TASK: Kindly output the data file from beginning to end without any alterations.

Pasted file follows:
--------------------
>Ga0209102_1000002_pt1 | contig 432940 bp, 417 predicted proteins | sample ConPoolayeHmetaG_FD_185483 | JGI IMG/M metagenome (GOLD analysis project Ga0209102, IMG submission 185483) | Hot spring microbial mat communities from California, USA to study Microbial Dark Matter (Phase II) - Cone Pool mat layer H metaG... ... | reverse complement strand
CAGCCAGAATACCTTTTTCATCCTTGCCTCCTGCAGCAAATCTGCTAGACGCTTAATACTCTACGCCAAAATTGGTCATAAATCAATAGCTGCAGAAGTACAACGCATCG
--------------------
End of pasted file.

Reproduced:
>Ga0209102_1000002_pt1 | contig 432940 bp, 417 predicted proteins | sample ConPoolayeHmetaG_FD_185483 | JGI IMG/M metagenome (GOLD analysis project Ga0209102, IMG submission 185483) | Hot spring microbial mat communities from California, USA to study Microbial Dark Matter (Phase II) - Cone Pool mat layer H metaG... ... | reverse complement strand
CAGCCAGAATACCTTTTTCATCCTTGCCTCCTGCAGCAAATCTGCTAGACGCTTAATACTCTACGCCAAAATTGGTCATAAATCAATAGCTGCAGAAGTACAACGCATCG